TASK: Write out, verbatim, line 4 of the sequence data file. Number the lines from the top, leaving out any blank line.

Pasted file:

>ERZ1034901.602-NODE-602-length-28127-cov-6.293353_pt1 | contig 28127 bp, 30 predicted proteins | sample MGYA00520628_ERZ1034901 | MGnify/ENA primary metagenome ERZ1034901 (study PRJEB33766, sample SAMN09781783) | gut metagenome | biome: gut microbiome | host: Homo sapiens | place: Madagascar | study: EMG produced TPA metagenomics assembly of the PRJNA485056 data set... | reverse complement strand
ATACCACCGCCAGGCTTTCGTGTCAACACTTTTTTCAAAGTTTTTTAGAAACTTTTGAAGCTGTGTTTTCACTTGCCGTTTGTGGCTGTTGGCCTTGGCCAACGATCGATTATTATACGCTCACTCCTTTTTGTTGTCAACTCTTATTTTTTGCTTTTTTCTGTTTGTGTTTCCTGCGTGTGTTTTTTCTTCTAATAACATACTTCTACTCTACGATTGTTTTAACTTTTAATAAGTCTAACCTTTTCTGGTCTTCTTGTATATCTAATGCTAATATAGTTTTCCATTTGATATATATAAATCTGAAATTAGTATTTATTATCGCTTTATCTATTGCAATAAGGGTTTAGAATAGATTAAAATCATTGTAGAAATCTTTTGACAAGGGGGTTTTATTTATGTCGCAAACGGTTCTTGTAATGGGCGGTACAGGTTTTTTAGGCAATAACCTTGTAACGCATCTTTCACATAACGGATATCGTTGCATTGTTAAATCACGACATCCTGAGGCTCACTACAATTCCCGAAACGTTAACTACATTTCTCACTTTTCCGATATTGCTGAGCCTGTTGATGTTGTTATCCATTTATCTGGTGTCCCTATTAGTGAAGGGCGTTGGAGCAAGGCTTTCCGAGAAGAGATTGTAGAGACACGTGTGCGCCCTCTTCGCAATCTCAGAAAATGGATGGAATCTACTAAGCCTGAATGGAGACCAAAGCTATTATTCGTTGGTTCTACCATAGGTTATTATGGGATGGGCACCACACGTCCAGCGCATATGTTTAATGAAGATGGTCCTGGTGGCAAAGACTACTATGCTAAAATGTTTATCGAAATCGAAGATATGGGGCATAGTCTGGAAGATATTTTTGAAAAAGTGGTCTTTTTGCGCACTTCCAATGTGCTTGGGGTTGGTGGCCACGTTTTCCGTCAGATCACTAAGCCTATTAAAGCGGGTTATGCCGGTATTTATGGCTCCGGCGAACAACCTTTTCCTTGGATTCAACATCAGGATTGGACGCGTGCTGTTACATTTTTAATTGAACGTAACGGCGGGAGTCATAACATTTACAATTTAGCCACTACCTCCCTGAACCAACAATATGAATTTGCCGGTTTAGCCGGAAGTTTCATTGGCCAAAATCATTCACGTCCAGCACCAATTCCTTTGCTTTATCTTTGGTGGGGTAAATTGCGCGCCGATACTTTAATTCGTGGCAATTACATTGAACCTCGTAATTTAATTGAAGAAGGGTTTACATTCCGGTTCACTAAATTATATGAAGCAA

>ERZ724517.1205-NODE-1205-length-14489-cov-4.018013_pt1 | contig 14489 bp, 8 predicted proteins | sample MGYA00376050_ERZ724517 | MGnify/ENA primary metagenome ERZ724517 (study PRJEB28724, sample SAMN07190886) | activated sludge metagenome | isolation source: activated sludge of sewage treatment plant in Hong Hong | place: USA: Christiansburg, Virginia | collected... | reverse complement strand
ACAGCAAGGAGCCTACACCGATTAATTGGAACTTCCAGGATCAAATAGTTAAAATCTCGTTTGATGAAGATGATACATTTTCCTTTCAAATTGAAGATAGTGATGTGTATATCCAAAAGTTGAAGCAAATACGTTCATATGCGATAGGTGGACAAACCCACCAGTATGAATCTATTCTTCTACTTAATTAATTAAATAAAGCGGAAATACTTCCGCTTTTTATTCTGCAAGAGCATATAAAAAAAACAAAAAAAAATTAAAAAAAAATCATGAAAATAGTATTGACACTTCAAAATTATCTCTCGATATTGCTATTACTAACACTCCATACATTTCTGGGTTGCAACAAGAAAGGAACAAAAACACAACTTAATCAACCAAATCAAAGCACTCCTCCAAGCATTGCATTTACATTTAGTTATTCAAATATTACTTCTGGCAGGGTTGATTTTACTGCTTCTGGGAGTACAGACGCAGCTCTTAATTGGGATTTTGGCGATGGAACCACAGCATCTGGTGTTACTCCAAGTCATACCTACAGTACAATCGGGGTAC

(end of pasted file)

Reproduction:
ACAGCAAGGAGCCTACACCGATTAATTGGAACTTCCAGGATCAAATAGTTAAAATCTCGTTTGATGAAGATGATACATTTTCCTTTCAAATTGAAGATAGTGATGTGTATATCCAAAAGTTGAAGCAAATACGTTCATATGCGATAGGTGGACAAACCCACCAGTATGAATCTATTCTTCTACTTAATTAATTAAATAAAGCGGAAATACTTCCGCTTTTTATTCTGCAAGAGCATATAAAAAAAACAAAAAAAAATTAAAAAAAAATCATGAAAATAGTATTGACACTTCAAAATTATCTCTCGATATTGCTATTACTAACACTCCATACATTTCTGGGTTGCAACAAGAAAGGAACAAAAACACAACTTAATCAACCAAATCAAAGCACTCCTCCAAGCATTGCATTTACATTTAGTTATTCAAATATTACTTCTGGCAGGGTTGATTTTACTGCTTCTGGGAGTACAGACGCAGCTCTTAATTGGGATTTTGGCGATGGAACCACAGCATCTGGTGTTACTCCAAGTCATACCTACAGTACAATCGGGGTAC